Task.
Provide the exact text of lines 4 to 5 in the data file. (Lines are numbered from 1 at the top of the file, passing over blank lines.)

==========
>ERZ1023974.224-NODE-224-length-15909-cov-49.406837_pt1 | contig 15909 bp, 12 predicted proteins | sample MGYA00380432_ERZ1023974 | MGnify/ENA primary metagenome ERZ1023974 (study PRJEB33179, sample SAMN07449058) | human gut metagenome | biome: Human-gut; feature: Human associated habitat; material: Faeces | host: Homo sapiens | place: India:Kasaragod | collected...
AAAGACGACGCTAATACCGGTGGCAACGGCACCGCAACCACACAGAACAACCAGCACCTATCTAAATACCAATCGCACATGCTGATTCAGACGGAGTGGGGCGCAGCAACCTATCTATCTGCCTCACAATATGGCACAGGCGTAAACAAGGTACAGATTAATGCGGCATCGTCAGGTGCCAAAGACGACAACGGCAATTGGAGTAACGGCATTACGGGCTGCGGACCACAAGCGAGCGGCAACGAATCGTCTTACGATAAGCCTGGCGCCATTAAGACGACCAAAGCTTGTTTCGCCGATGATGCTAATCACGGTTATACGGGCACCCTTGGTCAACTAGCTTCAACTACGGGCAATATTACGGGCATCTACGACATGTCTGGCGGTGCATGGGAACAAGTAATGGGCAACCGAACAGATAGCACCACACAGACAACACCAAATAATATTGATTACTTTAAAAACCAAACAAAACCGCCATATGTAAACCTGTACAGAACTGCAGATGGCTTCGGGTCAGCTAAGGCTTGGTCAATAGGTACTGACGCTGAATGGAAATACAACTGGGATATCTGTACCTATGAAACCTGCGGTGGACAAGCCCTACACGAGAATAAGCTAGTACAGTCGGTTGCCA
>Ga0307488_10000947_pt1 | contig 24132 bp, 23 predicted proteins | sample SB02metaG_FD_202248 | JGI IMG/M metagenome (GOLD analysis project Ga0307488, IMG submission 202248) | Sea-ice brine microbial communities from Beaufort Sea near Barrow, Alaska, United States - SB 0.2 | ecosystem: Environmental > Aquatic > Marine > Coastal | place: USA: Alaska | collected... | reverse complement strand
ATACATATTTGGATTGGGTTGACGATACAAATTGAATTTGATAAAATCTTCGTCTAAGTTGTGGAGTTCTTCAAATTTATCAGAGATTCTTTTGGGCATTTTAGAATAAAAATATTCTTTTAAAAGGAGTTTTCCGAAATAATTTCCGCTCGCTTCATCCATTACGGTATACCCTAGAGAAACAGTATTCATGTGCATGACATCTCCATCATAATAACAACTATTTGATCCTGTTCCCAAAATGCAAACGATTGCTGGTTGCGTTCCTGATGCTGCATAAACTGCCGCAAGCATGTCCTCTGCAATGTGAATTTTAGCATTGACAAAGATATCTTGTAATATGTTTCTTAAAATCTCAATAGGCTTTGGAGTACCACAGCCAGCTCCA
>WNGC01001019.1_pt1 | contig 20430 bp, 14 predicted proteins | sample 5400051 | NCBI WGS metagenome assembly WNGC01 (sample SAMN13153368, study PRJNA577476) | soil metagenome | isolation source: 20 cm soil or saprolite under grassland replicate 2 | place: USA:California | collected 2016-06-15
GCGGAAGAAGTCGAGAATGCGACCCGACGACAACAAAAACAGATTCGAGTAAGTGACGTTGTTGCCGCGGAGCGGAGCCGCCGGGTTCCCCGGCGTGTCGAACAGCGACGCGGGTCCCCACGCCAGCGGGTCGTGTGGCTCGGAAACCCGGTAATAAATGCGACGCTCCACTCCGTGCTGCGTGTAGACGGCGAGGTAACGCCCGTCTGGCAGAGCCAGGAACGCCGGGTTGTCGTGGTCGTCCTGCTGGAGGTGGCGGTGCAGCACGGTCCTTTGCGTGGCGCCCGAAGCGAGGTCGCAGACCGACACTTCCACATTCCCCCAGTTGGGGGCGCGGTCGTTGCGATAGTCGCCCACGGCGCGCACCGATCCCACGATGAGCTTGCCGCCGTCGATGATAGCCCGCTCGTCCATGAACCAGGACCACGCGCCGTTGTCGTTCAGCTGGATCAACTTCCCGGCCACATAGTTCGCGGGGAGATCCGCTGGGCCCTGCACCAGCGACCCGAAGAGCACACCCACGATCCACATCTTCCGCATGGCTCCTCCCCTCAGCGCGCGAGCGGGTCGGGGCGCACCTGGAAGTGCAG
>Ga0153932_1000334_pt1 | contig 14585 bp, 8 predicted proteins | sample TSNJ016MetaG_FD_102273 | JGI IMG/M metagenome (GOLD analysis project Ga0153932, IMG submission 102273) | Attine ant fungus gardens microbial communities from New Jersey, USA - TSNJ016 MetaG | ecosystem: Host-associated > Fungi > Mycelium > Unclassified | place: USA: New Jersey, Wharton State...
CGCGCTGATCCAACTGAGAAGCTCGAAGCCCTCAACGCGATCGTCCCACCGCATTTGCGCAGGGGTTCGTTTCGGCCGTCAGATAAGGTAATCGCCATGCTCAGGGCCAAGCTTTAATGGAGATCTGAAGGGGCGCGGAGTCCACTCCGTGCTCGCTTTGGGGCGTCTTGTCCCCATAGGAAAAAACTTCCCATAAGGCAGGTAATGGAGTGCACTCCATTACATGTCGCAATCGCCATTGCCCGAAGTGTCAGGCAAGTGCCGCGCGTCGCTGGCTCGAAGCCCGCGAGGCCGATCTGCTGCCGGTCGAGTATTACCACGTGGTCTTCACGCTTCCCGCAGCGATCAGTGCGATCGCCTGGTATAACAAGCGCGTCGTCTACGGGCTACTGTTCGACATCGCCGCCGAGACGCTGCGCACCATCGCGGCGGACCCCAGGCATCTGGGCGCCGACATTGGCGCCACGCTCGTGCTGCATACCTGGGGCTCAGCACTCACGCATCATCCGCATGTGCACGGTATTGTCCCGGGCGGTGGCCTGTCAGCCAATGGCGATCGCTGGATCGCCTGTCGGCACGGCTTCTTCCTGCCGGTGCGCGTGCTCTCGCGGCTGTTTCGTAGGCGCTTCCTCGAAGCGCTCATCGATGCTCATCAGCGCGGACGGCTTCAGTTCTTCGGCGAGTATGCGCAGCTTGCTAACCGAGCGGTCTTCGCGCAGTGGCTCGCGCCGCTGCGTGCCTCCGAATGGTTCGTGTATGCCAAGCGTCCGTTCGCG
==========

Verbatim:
ATACATATTTGGATTGGGTTGACGATACAAATTGAATTTGATAAAATCTTCGTCTAAGTTGTGGAGTTCTTCAAATTTATCAGAGATTCTTTTGGGCATTTTAGAATAAAAATATTCTTTTAAAAGGAGTTTTCCGAAATAATTTCCGCTCGCTTCATCCATTACGGTATACCCTAGAGAAACAGTATTCATGTGCATGACATCTCCATCATAATAACAACTATTTGATCCTGTTCCCAAAATGCAAACGATTGCTGGTTGCGTTCCTGATGCTGCATAAACTGCCGCAAGCATGTCCTCTGCAATGTGAATTTTAGCATTGACAAAGATATCTTGTAATATGTTTCTTAAAATCTCAATAGGCTTTGGAGTACCACAGCCAGCTCCA
>WNGC01001019.1_pt1 | contig 20430 bp, 14 predicted proteins | sample 5400051 | NCBI WGS metagenome assembly WNGC01 (sample SAMN13153368, study PRJNA577476) | soil metagenome | isolation source: 20 cm soil or saprolite under grassland replicate 2 | place: USA:California | collected 2016-06-15